32. The static mixer according to claim 20, wherein the plurality of mixing chambers is adapted for mixing a first component having a first viscosity with at least a second component having a second viscosity, wherein the first viscosity is greater than the second viscosity by a factor of between 10 and 1000.
Description
BACKGROUND OF THE INVENTION

The invention relates to a static mixer, to an apparatus comprising a mixer of this kind and to a use of the mixer.

Static mixers for mixing at least two flowable components which are compact and which in spite of a simple, material-saving construction of their mixer structure yield good mixing results are described in EP-A-0 749 776 and EP-A-0 815 929. These mixers are suitable for mixing highly viscous substances such as for example sealing masses, two-component foams or two-component adhesive bonders. They can be economically manufactured of thermoplastics through injection molding so that they can be economically applied for a throw-away use. A “throw-away mixer” of this kind is mainly used for products which harden, since for these products the mixer cannot practically be cleaned.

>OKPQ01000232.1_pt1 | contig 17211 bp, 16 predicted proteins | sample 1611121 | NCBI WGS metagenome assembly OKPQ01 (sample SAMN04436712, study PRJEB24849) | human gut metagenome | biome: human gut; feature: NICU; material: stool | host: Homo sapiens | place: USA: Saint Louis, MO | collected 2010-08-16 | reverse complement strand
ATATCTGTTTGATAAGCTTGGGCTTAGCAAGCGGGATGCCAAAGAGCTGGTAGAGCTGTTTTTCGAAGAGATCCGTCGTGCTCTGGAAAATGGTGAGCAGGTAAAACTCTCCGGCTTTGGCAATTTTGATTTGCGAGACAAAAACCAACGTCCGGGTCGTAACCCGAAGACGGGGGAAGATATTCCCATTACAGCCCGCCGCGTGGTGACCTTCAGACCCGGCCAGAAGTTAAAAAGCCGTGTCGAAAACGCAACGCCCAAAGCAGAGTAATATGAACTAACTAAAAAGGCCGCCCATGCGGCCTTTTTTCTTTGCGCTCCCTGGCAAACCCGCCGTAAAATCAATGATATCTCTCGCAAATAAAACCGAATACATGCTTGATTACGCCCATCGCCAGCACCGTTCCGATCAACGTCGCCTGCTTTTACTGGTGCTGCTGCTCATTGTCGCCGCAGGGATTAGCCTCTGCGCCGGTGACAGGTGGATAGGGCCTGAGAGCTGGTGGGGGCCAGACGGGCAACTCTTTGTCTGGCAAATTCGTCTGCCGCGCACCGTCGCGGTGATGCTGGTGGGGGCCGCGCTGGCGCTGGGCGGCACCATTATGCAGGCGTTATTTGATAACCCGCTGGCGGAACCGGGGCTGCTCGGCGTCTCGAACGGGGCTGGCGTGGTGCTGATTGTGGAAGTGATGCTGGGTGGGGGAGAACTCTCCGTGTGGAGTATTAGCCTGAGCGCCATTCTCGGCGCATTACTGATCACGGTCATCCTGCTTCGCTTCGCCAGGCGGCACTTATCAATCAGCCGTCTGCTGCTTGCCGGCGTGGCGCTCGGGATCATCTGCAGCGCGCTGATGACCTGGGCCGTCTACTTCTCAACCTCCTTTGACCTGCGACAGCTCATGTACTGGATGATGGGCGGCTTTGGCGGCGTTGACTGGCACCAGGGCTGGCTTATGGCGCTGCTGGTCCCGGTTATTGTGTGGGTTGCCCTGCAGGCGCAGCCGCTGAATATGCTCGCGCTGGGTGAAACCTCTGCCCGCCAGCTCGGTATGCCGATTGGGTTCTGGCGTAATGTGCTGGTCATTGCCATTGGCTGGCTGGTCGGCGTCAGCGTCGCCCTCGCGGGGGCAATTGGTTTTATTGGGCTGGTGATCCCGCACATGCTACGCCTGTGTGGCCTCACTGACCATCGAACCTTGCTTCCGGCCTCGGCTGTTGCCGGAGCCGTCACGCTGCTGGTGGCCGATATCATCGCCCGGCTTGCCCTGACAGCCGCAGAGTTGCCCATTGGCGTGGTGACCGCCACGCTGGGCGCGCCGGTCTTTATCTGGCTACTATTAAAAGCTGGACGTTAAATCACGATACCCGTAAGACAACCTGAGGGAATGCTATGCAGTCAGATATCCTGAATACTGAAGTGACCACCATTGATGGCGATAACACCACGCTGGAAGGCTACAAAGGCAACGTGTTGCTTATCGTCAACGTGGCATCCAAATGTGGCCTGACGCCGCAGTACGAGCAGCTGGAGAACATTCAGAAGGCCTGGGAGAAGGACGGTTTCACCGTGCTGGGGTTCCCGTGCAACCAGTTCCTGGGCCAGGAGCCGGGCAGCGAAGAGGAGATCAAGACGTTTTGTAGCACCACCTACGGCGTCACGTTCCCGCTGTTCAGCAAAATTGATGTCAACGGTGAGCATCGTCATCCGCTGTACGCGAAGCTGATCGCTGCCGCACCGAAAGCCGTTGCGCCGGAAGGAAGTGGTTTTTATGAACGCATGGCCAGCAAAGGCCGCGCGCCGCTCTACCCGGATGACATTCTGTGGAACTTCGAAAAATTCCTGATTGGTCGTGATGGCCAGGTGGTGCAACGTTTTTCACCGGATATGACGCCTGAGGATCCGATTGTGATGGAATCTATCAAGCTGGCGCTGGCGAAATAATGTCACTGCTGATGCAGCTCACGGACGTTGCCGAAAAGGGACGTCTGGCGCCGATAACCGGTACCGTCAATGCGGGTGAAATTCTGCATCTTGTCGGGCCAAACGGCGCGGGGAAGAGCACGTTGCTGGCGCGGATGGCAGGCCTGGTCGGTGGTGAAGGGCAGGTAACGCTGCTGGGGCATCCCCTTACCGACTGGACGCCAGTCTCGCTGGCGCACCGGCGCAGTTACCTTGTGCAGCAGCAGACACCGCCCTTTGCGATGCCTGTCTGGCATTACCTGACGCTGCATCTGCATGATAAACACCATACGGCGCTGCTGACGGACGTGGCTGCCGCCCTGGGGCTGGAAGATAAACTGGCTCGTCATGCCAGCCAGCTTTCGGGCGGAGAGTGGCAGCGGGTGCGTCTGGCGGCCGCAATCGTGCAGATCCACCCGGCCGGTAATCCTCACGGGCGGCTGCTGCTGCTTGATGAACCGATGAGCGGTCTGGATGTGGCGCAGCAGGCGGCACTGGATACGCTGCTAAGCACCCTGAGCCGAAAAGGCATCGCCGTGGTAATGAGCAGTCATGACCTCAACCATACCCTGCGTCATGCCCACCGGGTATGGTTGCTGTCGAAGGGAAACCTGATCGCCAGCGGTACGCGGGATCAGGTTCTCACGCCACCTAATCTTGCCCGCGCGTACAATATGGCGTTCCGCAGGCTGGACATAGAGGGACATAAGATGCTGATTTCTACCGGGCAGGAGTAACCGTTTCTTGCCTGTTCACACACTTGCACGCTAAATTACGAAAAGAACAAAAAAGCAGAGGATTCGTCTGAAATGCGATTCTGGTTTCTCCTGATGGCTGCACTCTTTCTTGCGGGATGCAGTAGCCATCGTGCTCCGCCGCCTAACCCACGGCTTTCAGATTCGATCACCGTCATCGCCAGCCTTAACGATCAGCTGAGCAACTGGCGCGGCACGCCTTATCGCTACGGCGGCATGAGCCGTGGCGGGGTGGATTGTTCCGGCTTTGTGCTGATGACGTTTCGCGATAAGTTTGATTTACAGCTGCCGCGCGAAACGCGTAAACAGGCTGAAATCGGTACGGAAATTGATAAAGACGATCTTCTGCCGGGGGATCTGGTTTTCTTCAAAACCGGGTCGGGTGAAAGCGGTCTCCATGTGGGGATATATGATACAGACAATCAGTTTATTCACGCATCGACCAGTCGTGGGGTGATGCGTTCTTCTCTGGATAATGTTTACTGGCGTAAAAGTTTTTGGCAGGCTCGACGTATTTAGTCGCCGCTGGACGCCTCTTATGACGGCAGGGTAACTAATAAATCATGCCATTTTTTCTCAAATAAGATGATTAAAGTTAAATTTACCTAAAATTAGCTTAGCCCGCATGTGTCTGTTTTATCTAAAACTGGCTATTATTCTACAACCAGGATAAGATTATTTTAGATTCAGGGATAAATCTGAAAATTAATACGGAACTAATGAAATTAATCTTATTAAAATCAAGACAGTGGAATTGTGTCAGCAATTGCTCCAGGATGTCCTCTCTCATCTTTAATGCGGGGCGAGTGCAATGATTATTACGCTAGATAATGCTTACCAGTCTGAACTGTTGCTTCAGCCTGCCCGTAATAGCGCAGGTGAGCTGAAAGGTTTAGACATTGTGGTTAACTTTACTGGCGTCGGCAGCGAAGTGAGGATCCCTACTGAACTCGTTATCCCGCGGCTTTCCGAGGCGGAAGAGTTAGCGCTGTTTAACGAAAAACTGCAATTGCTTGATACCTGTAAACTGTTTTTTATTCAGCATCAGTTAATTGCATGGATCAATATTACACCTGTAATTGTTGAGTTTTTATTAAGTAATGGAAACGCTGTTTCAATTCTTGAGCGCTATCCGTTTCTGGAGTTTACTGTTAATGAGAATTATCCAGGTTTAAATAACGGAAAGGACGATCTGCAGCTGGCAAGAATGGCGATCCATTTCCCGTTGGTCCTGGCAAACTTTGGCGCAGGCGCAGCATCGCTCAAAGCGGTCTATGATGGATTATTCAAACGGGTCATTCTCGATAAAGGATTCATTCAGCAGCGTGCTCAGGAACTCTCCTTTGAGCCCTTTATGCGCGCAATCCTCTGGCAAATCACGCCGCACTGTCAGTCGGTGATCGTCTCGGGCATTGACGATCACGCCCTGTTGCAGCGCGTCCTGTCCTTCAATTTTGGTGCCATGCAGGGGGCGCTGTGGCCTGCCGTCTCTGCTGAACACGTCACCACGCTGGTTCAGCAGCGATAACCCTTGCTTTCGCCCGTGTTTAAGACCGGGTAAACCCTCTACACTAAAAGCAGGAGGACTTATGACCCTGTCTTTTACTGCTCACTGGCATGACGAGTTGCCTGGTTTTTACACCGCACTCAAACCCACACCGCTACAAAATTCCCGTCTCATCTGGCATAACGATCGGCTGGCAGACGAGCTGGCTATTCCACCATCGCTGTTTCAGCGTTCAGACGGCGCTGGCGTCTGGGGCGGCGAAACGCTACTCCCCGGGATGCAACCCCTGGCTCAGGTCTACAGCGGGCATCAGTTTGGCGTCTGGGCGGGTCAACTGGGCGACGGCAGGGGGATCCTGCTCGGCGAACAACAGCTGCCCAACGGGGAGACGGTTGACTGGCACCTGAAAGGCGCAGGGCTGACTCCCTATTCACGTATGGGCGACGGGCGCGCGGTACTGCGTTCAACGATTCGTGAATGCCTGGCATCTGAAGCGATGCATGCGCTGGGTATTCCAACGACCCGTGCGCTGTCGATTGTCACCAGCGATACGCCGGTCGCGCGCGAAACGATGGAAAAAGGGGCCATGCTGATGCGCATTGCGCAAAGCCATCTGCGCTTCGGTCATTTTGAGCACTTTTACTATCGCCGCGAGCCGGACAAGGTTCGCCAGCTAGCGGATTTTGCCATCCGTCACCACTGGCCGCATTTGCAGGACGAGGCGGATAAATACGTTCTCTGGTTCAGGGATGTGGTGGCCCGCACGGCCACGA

The mixing results of the referenced mixers are insufficient in certain applications, in particular in cases in which components are mixed which have different viscosity values. An insufficient mixing result becomes evident in that at least one flow filament which consists of only one of the components to be mixed passes through the mixer structure and in so doing experiences practically no or too slow a mixing with adjacent flow filaments. A flow filament of this kind is designated here as “mix-resistant”. Mix-resistant flow filaments arise above all in static mixers in which the mixer structure consists of a periodic succession of similar elementary mixing chambers. But mix-resistant flow filaments can also be observed in non-periodic mixer structures.